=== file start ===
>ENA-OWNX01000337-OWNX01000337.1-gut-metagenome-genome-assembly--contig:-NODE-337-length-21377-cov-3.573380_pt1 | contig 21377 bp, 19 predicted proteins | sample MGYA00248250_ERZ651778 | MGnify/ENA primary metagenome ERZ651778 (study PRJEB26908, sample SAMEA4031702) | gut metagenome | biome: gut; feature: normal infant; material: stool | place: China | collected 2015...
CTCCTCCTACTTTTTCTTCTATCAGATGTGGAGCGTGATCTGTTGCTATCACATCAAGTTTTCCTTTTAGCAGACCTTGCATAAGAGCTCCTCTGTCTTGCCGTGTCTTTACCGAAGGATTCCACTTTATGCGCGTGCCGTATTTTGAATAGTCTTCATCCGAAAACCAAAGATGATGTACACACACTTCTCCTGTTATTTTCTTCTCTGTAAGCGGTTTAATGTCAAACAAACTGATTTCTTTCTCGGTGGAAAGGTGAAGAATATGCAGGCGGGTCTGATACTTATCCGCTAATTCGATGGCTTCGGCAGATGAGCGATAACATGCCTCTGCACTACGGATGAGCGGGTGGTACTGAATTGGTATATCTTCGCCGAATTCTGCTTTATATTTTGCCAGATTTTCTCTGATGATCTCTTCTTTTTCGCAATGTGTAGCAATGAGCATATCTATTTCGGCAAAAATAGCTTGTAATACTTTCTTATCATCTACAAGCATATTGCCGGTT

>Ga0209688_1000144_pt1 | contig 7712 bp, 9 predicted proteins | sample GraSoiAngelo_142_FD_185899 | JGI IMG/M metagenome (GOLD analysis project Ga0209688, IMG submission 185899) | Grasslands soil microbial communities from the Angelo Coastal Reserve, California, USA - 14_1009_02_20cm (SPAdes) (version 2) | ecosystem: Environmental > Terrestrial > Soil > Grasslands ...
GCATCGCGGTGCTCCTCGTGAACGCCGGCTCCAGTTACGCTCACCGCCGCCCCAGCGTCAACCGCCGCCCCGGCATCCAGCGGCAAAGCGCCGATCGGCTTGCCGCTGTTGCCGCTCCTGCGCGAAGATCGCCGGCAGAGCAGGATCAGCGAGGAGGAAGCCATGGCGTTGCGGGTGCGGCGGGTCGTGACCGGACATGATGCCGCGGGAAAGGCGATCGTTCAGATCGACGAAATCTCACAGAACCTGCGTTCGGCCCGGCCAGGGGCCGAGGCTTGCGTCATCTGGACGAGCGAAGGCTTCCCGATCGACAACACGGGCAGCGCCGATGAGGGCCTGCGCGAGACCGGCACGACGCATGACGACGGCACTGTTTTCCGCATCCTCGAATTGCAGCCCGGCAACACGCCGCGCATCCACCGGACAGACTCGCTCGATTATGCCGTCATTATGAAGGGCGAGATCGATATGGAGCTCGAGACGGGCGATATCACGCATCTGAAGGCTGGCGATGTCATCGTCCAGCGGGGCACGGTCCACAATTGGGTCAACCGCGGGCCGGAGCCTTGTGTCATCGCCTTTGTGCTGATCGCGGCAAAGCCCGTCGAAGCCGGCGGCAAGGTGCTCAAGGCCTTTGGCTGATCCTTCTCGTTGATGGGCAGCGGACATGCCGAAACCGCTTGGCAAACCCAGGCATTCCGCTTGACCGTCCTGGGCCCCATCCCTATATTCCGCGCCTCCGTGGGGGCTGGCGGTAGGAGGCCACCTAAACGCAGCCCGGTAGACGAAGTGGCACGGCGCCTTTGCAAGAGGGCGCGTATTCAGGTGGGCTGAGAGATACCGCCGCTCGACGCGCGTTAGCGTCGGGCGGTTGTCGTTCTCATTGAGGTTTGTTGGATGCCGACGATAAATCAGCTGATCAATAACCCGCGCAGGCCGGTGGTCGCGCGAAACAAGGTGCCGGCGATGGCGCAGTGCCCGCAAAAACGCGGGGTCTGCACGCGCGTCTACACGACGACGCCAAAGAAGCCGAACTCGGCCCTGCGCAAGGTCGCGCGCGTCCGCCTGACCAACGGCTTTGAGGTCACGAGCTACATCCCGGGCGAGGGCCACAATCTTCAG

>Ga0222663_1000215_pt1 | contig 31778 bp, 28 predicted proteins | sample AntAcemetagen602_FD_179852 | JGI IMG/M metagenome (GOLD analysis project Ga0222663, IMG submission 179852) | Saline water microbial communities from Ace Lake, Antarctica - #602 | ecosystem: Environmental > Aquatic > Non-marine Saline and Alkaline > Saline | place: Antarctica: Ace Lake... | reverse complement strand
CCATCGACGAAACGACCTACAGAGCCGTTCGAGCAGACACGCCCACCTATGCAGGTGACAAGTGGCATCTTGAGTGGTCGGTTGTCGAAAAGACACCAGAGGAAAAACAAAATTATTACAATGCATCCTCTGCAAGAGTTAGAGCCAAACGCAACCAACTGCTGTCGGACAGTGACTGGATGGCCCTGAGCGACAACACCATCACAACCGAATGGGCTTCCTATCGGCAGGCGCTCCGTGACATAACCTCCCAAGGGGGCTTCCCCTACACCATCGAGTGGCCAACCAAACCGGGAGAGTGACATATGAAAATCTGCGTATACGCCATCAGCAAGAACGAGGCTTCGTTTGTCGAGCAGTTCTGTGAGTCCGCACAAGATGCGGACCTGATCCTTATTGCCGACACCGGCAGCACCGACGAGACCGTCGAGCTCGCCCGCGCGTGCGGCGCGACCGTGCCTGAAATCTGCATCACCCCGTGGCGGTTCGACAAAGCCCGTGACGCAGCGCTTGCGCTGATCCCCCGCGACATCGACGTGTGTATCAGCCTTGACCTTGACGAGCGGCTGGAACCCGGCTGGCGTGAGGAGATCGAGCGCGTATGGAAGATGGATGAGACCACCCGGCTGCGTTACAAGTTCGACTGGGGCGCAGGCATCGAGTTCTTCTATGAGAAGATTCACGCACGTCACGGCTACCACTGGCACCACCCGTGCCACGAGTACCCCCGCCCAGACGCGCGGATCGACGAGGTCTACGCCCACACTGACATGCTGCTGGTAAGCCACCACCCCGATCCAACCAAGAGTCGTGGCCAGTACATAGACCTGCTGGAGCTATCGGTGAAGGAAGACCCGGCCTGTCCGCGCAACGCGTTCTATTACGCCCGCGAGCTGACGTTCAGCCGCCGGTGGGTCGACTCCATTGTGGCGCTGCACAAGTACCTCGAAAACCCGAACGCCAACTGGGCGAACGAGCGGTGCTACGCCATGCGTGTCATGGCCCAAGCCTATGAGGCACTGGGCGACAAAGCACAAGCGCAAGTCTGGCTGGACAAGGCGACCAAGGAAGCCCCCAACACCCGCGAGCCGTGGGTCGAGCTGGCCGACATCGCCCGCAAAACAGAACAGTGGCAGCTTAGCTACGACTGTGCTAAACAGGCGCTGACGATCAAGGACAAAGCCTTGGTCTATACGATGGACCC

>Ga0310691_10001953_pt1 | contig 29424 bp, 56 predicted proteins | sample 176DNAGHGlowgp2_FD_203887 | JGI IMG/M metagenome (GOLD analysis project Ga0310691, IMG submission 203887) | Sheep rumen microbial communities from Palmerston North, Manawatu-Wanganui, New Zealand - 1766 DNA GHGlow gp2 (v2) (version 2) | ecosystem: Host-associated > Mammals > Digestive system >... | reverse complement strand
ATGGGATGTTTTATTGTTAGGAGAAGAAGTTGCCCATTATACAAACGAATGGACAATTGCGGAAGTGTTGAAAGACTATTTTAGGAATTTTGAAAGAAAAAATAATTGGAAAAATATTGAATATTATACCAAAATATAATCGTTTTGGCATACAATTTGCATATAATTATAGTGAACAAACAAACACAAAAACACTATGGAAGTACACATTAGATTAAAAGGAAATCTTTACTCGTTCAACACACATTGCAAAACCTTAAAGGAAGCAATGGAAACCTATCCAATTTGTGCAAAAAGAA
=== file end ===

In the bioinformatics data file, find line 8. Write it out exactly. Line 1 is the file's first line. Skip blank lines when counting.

ATGGGATGTTTTATTGTTAGGAGAAGAAGTTGCCCATTATACAAACGAATGGACAATTGCGGAAGTGTTGAAAGACTATTTTAGGAATTTTGAAAGAAAAAATAATTGGAAAAATATTGAATATTATACCAAAATATAATCGTTTTGGCATACAATTTGCATATAATTATAGTGAACAAACAAACACAAAAACACTATGGAAGTACACATTAGATTAAAAGGAAATCTTTACTCGTTCAACACACATTGCAAAACCTTAAAGGAAGCAATGGAAACCTATCCAATTTGTGCAAAAAGAA